Where Angels Fear to Tread

I arrived in Tuscany with little to guide me other than a wonderful movie called “Where Angels Fear to Tread”. Released in 1991, it is one of those costume dramas that British film makers do so well, starring great British actors such as Helena Bonham Carter, Rupert Graves and Helen Mirren. It is based on a novel by E.M Forster, who also wrote “A Room with a View” (set in Florence and made into a film also starring Helena Bonham Carter). The action takes place in the fictional village of Monteriano, but for the film the Tuscan hilltop villages of Montepulciano and San Gimignano were used.

DSCF5086There is one scene in particular that I enjoyed in the movie and it is set in a theatre. I am unaware of any theatre in San Gimignano but there is the Teatro du Poliziano in Montepulciano. When I arrive it is firmly shut and, according to the young lady in the Tourist Office, will only open next Saturday for the scheduled performance. She does give me a helpful tip though: the music school behind the theatre hold the keys. So, I casually wander into the music school and seek out the administrative office. I explain to Sergio, the chief administrator, why I would like to see the theatre and he agrees to take me inside. I’m quite stunned at how easy it is to gain access, but Sergio seems to be quite interested in my reasons and asks for details of the film.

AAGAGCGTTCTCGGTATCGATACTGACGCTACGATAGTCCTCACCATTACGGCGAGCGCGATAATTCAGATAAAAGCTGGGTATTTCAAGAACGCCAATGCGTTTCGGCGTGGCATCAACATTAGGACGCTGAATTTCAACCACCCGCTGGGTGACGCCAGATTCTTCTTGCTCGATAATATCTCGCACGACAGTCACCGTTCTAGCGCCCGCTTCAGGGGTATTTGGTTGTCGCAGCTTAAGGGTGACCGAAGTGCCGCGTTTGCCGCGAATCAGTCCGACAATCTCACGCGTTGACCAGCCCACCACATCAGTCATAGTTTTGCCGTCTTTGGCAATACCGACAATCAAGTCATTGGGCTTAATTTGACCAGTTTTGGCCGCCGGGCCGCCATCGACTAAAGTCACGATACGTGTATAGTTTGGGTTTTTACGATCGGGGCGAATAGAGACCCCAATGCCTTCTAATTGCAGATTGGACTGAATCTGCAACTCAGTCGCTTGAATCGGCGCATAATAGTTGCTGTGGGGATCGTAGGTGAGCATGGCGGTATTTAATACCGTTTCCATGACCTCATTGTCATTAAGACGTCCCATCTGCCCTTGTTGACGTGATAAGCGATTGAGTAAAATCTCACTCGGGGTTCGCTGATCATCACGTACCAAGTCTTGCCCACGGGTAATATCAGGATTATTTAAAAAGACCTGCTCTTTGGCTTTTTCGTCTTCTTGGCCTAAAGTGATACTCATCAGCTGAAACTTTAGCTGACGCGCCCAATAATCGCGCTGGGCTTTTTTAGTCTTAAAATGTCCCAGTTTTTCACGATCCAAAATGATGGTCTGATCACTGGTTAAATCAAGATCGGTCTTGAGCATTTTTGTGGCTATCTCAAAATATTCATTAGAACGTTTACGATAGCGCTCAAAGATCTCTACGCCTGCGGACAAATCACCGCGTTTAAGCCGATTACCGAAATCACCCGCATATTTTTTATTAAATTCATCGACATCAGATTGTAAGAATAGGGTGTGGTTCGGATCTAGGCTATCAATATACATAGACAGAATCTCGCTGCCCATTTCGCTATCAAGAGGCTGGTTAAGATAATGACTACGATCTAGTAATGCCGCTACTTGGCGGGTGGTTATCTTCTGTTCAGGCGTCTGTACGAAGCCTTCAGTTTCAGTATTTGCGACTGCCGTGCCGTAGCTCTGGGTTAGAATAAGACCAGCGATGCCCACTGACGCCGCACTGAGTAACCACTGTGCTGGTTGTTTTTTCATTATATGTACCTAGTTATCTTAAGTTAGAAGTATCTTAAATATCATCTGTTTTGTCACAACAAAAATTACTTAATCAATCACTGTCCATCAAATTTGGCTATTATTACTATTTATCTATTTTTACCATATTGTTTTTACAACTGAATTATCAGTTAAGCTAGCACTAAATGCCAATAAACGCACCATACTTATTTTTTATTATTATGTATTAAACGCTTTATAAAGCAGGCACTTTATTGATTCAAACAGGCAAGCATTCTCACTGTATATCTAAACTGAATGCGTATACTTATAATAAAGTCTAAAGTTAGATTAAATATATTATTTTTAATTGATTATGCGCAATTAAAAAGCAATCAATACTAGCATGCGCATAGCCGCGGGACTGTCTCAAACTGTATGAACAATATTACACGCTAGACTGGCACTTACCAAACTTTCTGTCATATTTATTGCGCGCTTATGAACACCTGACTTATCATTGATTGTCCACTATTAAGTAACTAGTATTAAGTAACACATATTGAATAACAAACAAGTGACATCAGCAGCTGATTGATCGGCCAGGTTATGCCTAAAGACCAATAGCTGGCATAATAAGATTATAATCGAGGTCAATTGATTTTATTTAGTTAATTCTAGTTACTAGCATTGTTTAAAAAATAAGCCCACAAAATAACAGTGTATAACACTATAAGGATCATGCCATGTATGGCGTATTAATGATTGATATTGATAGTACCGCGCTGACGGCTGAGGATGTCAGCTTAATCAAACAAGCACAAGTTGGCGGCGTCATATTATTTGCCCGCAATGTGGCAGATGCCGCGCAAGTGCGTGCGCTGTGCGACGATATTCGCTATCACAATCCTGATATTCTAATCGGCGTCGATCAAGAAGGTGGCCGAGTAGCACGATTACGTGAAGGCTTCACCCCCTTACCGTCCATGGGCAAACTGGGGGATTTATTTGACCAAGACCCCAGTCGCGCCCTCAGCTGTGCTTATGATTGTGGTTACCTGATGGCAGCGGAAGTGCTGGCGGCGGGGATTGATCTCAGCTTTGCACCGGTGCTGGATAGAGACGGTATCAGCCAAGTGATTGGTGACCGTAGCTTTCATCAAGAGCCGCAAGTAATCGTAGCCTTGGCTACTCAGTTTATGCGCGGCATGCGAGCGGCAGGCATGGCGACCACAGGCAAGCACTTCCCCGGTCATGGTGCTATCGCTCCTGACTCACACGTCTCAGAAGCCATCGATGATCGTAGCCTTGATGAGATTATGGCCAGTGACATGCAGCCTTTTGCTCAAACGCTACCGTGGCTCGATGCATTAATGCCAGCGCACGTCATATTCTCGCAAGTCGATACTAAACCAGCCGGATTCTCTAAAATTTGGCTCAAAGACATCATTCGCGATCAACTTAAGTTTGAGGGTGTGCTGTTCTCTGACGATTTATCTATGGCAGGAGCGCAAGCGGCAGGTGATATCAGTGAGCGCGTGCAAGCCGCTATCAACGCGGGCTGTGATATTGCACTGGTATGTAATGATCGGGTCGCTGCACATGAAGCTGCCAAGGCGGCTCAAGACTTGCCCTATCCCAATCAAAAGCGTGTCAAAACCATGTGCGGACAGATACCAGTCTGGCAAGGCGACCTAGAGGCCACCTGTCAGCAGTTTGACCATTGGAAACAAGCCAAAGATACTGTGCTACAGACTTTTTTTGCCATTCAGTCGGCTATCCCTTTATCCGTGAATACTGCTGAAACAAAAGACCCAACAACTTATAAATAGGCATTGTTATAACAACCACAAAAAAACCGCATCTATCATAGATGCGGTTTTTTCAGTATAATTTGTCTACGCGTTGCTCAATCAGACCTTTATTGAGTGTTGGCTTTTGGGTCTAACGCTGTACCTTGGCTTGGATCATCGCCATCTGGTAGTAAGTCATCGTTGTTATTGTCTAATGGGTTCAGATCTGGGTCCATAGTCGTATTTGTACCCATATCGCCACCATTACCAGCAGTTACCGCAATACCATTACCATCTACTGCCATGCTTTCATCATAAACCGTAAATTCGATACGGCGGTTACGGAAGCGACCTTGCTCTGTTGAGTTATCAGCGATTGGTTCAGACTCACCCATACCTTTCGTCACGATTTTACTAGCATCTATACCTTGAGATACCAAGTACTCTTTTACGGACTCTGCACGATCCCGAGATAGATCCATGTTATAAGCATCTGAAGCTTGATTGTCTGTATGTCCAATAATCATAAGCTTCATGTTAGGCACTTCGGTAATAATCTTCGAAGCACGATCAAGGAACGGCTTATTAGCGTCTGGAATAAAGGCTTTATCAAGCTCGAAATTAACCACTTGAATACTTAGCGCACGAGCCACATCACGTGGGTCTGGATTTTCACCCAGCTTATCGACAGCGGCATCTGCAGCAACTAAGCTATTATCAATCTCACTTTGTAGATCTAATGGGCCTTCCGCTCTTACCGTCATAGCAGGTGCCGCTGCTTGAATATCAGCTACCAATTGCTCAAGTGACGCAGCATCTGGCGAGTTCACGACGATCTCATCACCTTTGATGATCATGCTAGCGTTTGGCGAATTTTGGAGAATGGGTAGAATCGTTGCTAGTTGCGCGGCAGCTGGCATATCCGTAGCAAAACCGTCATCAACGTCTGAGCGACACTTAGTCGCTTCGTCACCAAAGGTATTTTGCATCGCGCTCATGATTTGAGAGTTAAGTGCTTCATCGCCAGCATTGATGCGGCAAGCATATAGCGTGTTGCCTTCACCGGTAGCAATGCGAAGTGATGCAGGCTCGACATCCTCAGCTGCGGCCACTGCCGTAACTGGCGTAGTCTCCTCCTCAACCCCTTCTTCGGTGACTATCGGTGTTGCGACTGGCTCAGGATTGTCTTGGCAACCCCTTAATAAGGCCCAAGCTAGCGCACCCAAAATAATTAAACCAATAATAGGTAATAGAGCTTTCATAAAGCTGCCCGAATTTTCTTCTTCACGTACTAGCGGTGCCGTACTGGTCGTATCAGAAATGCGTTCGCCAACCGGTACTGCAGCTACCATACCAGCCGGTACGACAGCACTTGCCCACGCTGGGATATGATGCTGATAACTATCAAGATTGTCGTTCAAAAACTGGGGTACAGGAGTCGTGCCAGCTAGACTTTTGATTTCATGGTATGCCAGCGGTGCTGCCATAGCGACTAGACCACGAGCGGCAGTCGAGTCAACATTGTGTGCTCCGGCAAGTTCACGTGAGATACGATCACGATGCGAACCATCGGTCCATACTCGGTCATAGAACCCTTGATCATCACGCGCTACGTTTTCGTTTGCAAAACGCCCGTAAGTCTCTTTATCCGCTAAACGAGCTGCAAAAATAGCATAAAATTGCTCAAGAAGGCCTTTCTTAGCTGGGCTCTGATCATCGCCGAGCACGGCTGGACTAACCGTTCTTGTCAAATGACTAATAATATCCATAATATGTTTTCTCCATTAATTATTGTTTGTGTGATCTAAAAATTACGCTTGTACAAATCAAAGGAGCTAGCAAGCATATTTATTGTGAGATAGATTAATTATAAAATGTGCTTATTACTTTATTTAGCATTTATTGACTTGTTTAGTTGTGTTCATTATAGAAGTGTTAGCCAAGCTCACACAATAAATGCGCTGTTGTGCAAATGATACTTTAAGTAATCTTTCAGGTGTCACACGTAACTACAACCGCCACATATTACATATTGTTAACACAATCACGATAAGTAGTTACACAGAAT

Once inside, I know that this is where they filmed the theatre scene. The horseshoe rows of boxes overlooking the small stage are so ornate and unique that it can be no other. In my mind, I can see Rupert Graves being lifted up into one of the boxes, and the opera singer on the stage. Sergio tells me that they also filmed a few scenes of the 1999 “A Midsummer Night’s Dream” here.

DSCF5190The next day I am in San Gimignano, seeking out the village square and hotel where the characters stayed. It’s quite easy to find as it is one of the main squares in the town. I can easily identify the ornate well in front of the Hotel Cisterna. But looking through the main door, into the lobby, I can tell that they must have used a different interior location. At the Tourist Office they tell me that the town has been used for many films and that there is a compilation of film clips in the Wine Museum. Unfortunately, it is closed for the winter, so I console myself with some tasting in one of the numerous wine shops instead.

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